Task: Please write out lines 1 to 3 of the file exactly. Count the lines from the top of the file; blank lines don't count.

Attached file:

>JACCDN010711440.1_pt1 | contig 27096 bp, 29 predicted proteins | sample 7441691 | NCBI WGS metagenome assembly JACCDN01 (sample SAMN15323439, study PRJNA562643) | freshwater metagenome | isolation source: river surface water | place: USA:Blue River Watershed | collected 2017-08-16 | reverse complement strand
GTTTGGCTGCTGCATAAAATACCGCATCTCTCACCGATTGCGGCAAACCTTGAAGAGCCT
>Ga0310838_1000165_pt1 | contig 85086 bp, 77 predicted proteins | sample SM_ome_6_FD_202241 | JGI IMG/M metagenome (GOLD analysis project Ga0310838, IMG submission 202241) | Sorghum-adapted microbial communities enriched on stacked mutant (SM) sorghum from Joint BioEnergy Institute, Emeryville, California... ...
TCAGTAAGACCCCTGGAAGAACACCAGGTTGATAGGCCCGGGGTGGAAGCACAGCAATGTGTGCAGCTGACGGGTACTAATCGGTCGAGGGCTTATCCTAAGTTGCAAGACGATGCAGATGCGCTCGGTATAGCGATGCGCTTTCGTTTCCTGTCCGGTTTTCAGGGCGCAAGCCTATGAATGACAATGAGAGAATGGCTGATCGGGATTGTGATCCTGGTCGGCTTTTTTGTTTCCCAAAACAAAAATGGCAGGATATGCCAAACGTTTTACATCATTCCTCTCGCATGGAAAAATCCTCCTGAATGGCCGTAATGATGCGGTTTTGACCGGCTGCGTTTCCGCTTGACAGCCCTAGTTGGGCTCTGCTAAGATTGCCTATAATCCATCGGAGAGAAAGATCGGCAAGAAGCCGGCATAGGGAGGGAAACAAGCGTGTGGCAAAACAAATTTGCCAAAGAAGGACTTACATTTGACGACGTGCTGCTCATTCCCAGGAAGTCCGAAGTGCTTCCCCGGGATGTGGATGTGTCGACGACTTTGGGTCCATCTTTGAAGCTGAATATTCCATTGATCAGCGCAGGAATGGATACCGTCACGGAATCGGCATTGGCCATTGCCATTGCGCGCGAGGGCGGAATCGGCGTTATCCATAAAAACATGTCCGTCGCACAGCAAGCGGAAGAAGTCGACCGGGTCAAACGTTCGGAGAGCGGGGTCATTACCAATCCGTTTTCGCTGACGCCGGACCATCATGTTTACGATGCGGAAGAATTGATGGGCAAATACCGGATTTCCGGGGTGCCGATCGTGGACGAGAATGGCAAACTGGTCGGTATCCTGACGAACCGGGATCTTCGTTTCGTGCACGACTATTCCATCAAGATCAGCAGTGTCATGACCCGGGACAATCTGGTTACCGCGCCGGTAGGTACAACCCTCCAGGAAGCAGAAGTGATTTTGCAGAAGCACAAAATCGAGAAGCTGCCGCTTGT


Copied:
>JACCDN010711440.1_pt1 | contig 27096 bp, 29 predicted proteins | sample 7441691 | NCBI WGS metagenome assembly JACCDN01 (sample SAMN15323439, study PRJNA562643) | freshwater metagenome | isolation source: river surface water | place: USA:Blue River Watershed | collected 2017-08-16 | reverse complement strand
GTTTGGCTGCTGCATAAAATACCGCATCTCTCACCGATTGCGGCAAACCTTGAAGAGCCT
>Ga0310838_1000165_pt1 | contig 85086 bp, 77 predicted proteins | sample SM_ome_6_FD_202241 | JGI IMG/M metagenome (GOLD analysis project Ga0310838, IMG submission 202241) | Sorghum-adapted microbial communities enriched on stacked mutant (SM) sorghum from Joint BioEnergy Institute, Emeryville, California... ...